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We are back with NPR congressional correspondent Sue Davis, who's still on the line. Hey there again.

SUSAN DAVIS, BYLINE: Hey, Kelly.

MCEVERS: And we also have White House correspondent Scott Horsley, too. Hi there, Scott.

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Right. Congressman Mike Kelly is a Republican from Pennsylvania. He had supported the Republican health care bill. He joins us now. Welcome to the program, Congressman.

MIKE KELLY: Thank you, Audie. Thanks for having me.

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The big story at this hour - President Trump has told Congress not to vote on Republicans' long-awaited replacement for the Affordable Care Act also known as Obamacare. Let's go first to NPR's Susan Davis who is at the Capitol. Hey there, Sue.

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There are beers that can make headlines simply by existing, especially if they use unique ingredients. That's the case with Stone Brewing's Full Circle Pale Ale, whose key component — water — came from an advanced filtration system that recycles and purifies San Diego wastewater that had previously been used in taps, toilets and showers.

Doctors say it all started eight years ago, when a urology clinic in Oregon ran an ad promoting the benefits of scheduling a vasectomy in March.

"You go in for a little snip, snip and come out with doctor's orders to sit back and watch nonstop basketball," the voice-over promises. "If you miss out on this, you'll end up recovering during a weekend marathon of Desperate Housewives!"

Updated at 5 p.m. ET

House Republicans scrapped a vote on their health care replacement plan on Friday after defections from both the right and center that made it clear the bill would not pass.

"Obamacare is the law of the land. It is going to remain the law of the land," House Speaker Paul Ryan admitted shortly after he pulled the bill. "We're going to be living with Obamacare for the foreseeable future. I don't know how long it's going to take us to replace this law."

A Food Festival Celebrates The Rebirth Of Jewish Life In Berlin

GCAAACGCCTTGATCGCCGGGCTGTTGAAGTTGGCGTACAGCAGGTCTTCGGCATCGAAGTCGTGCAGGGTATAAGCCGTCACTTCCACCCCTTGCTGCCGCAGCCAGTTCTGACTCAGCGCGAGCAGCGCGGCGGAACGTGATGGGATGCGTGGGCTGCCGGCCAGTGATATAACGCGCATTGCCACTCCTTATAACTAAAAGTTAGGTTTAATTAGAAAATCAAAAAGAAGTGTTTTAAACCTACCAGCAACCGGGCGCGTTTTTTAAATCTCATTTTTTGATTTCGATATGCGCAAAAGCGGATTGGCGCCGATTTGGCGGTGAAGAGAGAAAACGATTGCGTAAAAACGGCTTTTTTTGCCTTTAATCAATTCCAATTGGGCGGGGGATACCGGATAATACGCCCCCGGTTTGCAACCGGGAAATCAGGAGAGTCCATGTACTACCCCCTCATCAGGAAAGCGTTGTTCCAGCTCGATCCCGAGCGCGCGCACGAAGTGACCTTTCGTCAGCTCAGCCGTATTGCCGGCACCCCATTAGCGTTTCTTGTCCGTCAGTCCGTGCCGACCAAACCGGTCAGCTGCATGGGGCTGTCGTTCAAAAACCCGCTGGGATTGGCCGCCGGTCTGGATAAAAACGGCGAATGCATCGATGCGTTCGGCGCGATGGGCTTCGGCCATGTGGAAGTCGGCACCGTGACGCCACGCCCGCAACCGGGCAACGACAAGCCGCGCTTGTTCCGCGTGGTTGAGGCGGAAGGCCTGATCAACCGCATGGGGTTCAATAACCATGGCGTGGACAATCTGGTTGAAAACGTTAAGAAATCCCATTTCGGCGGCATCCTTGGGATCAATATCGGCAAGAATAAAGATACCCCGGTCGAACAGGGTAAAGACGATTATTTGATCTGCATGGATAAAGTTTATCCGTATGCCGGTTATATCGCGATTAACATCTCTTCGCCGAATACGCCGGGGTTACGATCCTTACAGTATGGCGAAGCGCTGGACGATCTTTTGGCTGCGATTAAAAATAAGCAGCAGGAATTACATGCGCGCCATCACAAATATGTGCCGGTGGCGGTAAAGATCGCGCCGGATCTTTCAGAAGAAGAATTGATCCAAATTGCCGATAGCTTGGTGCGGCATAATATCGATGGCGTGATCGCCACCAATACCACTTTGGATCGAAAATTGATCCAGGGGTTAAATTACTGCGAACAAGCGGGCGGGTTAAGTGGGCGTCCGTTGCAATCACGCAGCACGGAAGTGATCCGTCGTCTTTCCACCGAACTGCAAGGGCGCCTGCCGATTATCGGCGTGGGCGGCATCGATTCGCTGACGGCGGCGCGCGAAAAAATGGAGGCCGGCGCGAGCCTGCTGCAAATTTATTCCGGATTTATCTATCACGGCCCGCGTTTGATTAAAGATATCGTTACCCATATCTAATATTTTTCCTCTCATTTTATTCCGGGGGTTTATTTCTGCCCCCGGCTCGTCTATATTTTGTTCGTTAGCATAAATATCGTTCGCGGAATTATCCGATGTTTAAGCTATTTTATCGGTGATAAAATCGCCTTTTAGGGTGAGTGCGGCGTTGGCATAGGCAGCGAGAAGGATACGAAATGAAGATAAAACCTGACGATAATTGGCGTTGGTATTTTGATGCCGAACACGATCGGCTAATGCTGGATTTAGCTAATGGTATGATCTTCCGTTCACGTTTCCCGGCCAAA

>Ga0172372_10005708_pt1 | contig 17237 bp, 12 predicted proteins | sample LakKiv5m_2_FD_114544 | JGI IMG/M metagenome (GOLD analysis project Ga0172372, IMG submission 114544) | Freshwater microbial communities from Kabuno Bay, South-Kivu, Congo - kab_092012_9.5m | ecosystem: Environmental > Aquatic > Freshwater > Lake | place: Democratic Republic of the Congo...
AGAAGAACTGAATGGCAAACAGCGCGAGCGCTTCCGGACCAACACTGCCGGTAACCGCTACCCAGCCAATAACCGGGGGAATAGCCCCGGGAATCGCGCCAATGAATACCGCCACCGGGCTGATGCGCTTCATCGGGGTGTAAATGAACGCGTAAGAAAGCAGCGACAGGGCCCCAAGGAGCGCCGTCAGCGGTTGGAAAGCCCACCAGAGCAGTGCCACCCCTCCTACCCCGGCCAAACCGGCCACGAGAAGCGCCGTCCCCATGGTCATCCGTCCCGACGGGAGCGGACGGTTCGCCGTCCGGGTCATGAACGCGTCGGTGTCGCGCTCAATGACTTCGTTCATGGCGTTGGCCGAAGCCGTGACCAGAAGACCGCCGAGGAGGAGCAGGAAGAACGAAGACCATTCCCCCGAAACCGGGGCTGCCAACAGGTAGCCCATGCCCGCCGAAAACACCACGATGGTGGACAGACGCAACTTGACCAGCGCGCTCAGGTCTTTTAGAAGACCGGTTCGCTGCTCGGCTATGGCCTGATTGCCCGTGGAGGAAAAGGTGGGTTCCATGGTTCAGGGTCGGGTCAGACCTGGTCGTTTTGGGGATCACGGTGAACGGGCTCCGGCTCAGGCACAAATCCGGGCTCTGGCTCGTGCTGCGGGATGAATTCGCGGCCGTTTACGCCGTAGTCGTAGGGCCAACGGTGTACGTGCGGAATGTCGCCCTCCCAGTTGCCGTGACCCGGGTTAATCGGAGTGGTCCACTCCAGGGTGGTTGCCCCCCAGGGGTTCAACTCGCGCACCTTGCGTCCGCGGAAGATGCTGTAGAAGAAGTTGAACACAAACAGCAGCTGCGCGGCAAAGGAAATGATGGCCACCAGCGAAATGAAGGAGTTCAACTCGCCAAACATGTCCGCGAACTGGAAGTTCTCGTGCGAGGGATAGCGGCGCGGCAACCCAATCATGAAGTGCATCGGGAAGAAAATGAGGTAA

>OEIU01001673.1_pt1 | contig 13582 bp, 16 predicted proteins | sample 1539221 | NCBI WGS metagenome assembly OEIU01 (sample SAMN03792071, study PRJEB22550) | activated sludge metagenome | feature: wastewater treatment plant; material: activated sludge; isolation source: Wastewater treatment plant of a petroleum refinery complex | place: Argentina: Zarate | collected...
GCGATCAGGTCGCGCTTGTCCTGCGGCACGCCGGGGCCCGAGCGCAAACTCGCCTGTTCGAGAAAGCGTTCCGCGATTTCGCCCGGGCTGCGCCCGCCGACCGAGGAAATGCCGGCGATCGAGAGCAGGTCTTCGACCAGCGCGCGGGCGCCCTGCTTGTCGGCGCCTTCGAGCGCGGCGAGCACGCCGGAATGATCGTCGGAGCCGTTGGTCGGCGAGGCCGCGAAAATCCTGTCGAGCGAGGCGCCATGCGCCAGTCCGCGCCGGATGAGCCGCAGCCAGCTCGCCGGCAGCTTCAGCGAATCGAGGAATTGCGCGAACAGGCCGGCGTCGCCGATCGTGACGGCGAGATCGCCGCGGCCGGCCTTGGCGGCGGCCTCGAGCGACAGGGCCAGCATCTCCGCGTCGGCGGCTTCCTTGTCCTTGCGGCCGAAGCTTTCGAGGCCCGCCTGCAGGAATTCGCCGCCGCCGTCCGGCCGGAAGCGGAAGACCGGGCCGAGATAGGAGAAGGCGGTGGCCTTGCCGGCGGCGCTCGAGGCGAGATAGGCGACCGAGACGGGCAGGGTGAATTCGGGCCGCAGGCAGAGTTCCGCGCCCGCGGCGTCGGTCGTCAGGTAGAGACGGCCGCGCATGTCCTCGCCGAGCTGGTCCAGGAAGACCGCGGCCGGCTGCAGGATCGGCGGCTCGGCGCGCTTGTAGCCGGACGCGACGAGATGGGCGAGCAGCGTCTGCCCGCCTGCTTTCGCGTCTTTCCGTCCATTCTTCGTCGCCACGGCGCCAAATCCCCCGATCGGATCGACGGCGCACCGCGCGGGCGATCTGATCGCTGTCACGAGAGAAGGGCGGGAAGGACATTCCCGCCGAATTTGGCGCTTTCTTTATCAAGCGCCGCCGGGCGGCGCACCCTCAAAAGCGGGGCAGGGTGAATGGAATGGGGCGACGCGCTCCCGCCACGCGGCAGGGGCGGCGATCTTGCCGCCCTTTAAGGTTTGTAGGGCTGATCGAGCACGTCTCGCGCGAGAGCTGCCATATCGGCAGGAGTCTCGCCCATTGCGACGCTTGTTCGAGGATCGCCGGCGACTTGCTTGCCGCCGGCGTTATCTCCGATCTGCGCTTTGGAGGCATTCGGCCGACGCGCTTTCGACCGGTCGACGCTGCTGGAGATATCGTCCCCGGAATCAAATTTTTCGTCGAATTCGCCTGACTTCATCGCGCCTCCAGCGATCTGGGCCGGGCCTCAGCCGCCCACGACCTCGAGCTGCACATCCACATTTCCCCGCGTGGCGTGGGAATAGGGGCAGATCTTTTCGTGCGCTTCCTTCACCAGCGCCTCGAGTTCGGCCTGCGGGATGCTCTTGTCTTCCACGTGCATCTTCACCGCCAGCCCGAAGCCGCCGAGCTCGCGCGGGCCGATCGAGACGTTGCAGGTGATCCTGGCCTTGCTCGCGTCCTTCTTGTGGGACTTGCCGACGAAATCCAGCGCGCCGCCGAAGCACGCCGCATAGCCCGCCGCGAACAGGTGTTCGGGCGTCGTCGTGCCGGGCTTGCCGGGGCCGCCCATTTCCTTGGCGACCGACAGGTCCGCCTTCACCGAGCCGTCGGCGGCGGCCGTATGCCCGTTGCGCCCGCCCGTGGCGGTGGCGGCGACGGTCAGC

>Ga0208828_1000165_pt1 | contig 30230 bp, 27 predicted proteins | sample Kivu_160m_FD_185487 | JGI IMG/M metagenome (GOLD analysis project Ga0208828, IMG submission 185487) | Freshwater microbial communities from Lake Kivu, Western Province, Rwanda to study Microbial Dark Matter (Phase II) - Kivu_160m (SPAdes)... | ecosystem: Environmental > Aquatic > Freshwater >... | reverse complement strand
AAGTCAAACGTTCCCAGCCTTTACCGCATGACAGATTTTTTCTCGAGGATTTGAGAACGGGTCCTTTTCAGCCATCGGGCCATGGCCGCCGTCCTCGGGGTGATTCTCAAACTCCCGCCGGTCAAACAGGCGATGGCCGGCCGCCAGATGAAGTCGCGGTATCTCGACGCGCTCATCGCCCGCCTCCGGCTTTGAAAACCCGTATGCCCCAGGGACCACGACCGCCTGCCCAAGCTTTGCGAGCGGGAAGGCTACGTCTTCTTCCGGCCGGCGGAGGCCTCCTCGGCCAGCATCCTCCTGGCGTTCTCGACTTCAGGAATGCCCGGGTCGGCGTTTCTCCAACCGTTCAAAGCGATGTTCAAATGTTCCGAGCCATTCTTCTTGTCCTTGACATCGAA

Mar 24, 2017

Inside a Berlin bookstore on a recent Friday night, an unusual scene unfolded. Thirty people sat around a long table, sharing Israeli-Moroccan dishes like matbucha (a side of roasted red peppers and tomatoes), ptitim (a toasted pasta shaped in little balls) and a modern twist on the traditional challah or egg bread — a vegan one filled with dry fruits, quinoa, herbs and pomegranate juice.

A plane flies over a field in South Sudan. Out of the sky drops a cascade of pallets, sacks or boxes filled with emergency food supplies that, once they reach the ground, can make the difference between sustenance and starvation.

The House Republicans' embattled health care bill has plenty of detractors: Democrats, hospitals, the American Medical Association and the House Freedom Caucus all oppose it. But the insurance industry is not on that list, even though it stands to lose millions of customers.

One reason is that insurers' profits are expected to fatten under the bill.

A last-minute attempt by conservative Republicans to dump standards for health benefits in plans sold to individuals would probably lower the average person's upfront insurance costs, such as premiums and deductibles, say analysts on both sides of the debate to repeal and replace the Affordable Care Act.

But it will very likely also induce insurers to offer much skimpier plans, potentially excluding the gravely ill and putting consumers at greater financial risk if they need care.